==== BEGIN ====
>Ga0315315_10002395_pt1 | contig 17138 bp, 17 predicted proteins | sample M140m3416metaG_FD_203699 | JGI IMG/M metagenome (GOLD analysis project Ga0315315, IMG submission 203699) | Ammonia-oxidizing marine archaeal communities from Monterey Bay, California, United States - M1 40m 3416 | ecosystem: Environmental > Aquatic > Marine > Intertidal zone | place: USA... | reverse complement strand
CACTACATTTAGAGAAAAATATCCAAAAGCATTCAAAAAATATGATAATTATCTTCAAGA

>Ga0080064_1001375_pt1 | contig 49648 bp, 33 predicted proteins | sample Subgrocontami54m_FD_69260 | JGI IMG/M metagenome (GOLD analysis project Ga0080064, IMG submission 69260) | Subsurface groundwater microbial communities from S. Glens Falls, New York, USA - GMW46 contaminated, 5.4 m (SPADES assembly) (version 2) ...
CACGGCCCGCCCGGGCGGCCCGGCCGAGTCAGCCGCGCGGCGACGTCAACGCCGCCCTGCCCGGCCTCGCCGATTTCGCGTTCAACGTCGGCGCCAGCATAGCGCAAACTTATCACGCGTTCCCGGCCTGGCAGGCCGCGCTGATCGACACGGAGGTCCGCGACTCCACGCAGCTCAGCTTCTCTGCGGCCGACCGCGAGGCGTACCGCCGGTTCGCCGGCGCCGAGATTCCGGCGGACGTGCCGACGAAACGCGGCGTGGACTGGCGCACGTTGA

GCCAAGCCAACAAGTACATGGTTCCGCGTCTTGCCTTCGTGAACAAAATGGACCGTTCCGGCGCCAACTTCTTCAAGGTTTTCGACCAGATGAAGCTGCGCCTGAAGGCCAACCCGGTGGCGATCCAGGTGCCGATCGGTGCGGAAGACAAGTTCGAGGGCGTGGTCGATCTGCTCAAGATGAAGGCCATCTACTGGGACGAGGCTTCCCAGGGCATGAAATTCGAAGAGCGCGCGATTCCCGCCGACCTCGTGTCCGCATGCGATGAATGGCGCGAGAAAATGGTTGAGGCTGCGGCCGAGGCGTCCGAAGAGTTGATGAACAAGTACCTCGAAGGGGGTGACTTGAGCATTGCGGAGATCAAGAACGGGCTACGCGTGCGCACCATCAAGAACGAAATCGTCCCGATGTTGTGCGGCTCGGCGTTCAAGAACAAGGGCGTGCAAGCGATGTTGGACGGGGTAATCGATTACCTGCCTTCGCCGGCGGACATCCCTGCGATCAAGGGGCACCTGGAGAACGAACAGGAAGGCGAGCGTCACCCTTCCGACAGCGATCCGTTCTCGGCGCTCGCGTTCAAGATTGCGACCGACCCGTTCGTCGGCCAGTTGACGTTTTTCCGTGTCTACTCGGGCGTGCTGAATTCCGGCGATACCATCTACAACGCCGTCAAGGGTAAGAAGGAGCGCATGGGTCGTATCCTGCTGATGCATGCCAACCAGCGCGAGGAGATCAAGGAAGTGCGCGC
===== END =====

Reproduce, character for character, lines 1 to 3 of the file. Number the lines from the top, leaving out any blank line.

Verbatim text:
>Ga0315315_10002395_pt1 | contig 17138 bp, 17 predicted proteins | sample M140m3416metaG_FD_203699 | JGI IMG/M metagenome (GOLD analysis project Ga0315315, IMG submission 203699) | Ammonia-oxidizing marine archaeal communities from Monterey Bay, California, United States - M1 40m 3416 | ecosystem: Environmental > Aquatic > Marine > Intertidal zone | place: USA... | reverse complement strand
CACTACATTTAGAGAAAAATATCCAAAAGCATTCAAAAAATATGATAATTATCTTCAAGA

>Ga0080064_1001375_pt1 | contig 49648 bp, 33 predicted proteins | sample Subgrocontami54m_FD_69260 | JGI IMG/M metagenome (GOLD analysis project Ga0080064, IMG submission 69260) | Subsurface groundwater microbial communities from S. Glens Falls, New York, USA - GMW46 contaminated, 5.4 m (SPADES assembly) (version 2) ...